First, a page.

The multiplayer is where Judgment really shines. Two new modes - Survival and OverRun - are both heavily influenced by Gears 3’s Horde and Beast modes respectively.
The former is the natural successor to Horde Mode, pitting a team of 5 COG soldiers against waves of Locust. This time round, players must pick from four classes - Engineer, Medic, Soldier or Scout, all with differing abilities.
Engineers can place turrets and repair barriers, Medics can throw stim-grenades to heal themselves and allies, Soldiers can drop ammo crates and Scouts can access higher ground and throw beacons to highlight enemies for the team.
Teamwork is essential to beat the higher levels now that the fortifications of Horde Mode have been largely done away with, but it’s brilliant fun however casually you want to play.
OverRun is a play on GoW 3’s Beast Mode, but now the game mode is 5 on 5 rather than being against CPU bots, with teams swapping sides. Though OverRun is certainly more of a genuine competitive game mode than Beast Mode was, it still leans more on the humorous side of things. As you rack up more kills with the Locust, you unlock higher tiers of unit types such as bloodmounts, corpsers and Torque Bow-armed Theron Guards, resulting eventually in hilarious pandemonium.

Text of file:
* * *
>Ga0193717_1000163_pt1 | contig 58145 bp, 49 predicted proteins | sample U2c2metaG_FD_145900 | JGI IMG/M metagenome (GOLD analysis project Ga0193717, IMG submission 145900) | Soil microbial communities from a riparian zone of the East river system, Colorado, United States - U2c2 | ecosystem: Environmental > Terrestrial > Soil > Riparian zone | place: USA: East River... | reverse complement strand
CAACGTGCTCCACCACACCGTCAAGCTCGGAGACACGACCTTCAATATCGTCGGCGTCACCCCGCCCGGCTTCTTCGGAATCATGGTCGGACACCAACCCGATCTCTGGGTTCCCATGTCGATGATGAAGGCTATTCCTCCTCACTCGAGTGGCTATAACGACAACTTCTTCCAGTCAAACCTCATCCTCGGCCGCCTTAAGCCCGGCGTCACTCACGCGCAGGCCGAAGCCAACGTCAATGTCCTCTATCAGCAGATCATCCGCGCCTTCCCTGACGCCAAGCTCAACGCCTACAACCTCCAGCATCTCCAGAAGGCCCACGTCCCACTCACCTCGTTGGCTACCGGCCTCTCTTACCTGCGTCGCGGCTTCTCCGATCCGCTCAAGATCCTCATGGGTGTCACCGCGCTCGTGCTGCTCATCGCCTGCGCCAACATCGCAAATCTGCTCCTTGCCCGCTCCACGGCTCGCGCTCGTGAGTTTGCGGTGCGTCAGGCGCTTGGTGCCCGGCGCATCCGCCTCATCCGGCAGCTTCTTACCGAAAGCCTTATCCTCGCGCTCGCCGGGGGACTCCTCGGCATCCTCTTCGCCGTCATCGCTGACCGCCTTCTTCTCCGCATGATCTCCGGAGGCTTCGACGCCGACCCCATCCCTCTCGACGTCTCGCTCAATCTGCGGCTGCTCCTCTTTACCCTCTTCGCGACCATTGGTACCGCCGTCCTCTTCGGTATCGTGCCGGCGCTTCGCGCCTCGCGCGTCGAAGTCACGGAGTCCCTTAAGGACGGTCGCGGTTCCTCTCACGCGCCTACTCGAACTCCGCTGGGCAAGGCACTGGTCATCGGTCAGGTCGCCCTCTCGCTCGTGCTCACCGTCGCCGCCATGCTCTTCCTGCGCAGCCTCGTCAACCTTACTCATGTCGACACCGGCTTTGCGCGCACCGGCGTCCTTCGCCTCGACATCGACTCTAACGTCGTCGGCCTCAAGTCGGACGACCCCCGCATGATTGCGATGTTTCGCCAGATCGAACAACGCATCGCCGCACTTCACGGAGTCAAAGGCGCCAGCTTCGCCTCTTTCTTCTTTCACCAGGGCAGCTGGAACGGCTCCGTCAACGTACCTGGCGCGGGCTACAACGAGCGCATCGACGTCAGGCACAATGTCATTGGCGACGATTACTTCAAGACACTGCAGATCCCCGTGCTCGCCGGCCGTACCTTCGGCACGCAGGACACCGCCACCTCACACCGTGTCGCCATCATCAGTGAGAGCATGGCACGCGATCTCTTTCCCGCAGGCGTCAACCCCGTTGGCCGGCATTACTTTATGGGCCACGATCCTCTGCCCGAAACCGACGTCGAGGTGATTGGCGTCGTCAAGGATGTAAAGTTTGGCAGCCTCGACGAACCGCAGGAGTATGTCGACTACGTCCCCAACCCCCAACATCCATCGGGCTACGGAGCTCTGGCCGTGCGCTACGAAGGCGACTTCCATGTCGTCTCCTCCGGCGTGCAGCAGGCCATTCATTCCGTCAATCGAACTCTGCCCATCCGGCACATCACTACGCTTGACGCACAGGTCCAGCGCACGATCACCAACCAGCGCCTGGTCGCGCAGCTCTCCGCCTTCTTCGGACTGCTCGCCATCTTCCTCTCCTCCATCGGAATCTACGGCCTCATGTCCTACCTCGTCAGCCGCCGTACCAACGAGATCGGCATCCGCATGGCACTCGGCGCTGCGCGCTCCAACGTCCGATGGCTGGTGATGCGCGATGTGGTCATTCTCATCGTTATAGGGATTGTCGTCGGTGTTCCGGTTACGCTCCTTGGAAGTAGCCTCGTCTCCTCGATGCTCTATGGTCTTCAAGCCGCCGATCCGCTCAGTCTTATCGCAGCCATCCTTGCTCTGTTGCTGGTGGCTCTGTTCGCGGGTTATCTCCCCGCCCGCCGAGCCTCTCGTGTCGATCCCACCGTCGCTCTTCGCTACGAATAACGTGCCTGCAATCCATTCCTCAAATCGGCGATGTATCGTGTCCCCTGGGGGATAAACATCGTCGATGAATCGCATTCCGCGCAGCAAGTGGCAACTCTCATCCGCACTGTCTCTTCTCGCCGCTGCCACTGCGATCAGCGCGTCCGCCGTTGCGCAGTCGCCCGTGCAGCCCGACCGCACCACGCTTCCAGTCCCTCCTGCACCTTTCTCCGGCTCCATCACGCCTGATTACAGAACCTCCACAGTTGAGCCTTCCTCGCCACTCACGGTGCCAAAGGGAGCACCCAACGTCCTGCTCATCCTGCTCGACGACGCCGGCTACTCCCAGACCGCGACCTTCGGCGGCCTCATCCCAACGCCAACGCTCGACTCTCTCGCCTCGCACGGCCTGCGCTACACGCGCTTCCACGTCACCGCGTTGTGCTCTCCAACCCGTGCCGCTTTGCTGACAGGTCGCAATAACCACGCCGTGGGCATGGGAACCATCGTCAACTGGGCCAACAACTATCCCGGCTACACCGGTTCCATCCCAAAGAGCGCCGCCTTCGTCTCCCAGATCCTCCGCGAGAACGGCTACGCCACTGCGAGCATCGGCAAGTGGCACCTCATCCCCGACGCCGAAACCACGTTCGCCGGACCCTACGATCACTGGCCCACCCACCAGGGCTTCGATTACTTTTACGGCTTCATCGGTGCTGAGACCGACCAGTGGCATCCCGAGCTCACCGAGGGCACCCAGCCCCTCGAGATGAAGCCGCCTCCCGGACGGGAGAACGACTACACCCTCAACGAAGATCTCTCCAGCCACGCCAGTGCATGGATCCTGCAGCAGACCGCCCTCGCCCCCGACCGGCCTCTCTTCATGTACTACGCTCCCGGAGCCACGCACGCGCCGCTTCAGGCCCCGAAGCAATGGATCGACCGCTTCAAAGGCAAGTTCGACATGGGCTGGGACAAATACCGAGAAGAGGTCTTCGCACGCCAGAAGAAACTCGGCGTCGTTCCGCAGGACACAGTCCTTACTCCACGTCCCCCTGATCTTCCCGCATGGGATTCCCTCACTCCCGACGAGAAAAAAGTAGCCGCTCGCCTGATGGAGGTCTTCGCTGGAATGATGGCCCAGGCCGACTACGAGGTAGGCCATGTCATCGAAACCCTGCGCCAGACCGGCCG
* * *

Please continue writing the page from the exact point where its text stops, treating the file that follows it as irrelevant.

There’s the usual dose of Team Deathmatch and objective-based modes, as well as a new free-for-all mode which is as frenetic as you’d imagine it to be.
Gears of War Judgment: Verdict
Gears of War: Judgment delivers exactly what you’d expect it to - fantastic multiplayer, a playable - if not mind-blowing - campaign and plenty of waist-high walls and benches in the middle of open plazas. If that’s not what you wanted then frankly, you’re probably reading the wrong review.
Judgment is exactly what it was always going to be - another no-frills Gears of War installment, even if it does feel a little bit thin on the ground for a full price games release.
The question was whether this franchise was finished, and whether this was a step too far. Well, it’s not, and it clearly isn’t. The little changes and additions keep things fresh, and dedicated fans will enjoy the way the campaigns fill in some story gaps. If you loved the last three games, there's plenty of enjoyment to be found here.
Gears of War Judgment release date: 22 March 2013
Gears of War Judgment price: £39.99
Gears of War: Judgement adds new spins to Epic’s gritty third-person shooter franchise, with emphasis on four-player co-op and class-based multiplayer